Thursday, April 15, 2004

The rich do get richer, and the poor poorer

It's official - the rich do get rich while the poor get poorer.

Especially in B.C.

BC Stats reports that the income gap between the richest and poorest British Columbians has been steadily widening.

"Urban inequality in BC increased over the last two decades, as the gap between the lowest and highest-income earners expanded in both Victoria and Vancouver," BC Stats reported.
The findings come from a Statistics Canada study that compared incomes in 27 urban areas across Canada.

B.C. topped the list both for the income gap and the rate of increase in the chasm between rich and poor.
In Vancouver the poorest tenth of the population saw their real income fall 11 per cent between 1980 and 2000. Meanwhile, the wealthiest 10 per cent had a real income - that's income adjusted for inflation - nine-per-cent higher than in 1980.

Back in 1980 the top 10 per cent of the population had incomes on average 5.3 times as large as their counterparts on the bottom of the economic ladder. But by 2000, they were earning 6.4 times as much as the tenth of the population with the lowest incomes in Vancouver.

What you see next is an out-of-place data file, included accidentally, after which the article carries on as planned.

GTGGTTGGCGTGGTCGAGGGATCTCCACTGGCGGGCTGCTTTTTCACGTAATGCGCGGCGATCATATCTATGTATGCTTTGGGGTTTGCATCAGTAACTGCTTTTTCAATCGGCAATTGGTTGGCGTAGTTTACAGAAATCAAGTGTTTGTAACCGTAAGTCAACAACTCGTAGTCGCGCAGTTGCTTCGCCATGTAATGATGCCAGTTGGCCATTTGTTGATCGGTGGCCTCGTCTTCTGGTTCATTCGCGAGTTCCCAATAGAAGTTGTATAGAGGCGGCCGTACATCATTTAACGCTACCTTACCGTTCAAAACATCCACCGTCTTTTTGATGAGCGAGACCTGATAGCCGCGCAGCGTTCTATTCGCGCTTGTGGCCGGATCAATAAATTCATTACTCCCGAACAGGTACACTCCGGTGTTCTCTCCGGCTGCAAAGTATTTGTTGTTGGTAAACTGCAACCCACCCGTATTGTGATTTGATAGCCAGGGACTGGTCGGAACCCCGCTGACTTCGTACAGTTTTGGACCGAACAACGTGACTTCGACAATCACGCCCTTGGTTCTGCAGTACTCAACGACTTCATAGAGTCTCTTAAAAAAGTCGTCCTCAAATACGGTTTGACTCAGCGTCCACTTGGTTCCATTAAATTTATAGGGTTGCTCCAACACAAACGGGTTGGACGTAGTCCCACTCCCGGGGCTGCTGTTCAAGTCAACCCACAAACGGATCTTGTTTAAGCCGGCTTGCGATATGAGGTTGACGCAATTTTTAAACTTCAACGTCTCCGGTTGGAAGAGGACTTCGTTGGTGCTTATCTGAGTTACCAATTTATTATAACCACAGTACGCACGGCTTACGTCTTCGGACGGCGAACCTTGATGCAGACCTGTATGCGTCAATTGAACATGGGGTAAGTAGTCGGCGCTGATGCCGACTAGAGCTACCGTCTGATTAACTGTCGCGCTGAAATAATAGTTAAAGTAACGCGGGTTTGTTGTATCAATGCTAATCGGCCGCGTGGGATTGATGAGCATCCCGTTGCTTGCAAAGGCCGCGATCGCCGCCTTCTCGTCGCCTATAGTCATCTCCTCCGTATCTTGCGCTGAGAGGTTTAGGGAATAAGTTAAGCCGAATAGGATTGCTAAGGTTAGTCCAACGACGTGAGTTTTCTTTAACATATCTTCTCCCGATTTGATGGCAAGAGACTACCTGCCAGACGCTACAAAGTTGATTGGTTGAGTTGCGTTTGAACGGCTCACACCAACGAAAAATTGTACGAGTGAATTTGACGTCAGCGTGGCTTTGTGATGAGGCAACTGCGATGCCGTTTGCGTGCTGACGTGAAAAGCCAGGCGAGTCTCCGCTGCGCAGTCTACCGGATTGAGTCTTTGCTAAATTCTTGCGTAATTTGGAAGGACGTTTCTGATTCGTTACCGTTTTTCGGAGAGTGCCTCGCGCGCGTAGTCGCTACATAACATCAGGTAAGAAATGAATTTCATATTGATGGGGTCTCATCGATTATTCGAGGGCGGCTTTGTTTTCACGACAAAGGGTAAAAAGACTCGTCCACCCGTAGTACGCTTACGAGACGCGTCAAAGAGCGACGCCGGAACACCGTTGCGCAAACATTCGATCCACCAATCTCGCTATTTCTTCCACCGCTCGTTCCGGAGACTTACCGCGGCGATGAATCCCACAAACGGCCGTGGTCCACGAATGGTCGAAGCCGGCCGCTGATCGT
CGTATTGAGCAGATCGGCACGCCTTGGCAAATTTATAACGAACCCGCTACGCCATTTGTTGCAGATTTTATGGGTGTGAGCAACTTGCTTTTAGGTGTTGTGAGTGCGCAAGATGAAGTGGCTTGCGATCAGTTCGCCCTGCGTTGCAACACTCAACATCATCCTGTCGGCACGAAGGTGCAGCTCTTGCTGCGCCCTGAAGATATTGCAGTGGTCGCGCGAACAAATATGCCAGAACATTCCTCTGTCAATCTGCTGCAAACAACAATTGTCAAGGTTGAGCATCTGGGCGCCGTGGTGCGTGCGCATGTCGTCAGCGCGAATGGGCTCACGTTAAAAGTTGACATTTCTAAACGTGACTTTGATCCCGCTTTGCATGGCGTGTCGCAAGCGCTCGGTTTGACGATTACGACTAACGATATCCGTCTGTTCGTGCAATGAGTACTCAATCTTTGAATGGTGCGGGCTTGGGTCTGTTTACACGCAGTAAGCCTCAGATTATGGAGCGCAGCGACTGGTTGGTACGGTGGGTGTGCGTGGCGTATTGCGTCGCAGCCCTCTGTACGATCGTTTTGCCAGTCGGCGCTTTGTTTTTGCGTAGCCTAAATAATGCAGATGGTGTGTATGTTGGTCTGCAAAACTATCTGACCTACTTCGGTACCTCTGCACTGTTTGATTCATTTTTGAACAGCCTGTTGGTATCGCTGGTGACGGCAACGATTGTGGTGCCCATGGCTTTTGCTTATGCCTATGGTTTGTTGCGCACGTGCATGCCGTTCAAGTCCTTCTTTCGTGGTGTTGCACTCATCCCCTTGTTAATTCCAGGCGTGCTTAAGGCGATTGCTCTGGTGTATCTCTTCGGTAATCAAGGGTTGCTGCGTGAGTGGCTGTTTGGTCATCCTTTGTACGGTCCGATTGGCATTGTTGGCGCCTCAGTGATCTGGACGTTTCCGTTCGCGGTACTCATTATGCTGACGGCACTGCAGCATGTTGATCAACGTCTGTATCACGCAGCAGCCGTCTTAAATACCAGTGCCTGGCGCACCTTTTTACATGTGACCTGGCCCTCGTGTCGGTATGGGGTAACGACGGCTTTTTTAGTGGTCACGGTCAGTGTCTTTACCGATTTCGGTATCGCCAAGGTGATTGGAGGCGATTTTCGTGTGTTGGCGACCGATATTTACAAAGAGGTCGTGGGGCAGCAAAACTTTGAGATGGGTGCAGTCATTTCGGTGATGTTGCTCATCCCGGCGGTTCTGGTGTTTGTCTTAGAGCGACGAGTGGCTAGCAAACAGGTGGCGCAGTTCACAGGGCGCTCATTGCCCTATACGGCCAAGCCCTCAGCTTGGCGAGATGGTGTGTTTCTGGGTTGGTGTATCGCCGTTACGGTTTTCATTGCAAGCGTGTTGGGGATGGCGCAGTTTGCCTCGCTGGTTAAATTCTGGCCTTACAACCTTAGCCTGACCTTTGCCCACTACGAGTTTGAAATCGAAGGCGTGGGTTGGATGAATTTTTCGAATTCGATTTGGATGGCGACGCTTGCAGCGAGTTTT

Results were similar in Victoria, where the poorest 10 per cent saw their incomes rise two per cent over 20 years. The top tenth of the population had an average increase of 14 per cent.
The gap between rich and poor in Vancouver is the greatest in Canada.

The increasing inequality may be linked to immigration levels, the BC Stats review found. Recent immigrants made up 16.6 per cent of the Vancouver population in 2000, up from 10.3 per cent in 1980.

"New immigrants often experience a period of relatively low income while they establish themselves in the new country," the report said. More new immigrants means more low-income earners.

The study found that new immigrants are increasingly likely to wind up with low-paying jobs. In 1980 about one in fine recent immigrant was working at a low-income level.

"This suggests that new immigrants are becoming increasingly isolated, economically, from the mainstream of society," the report suggested.

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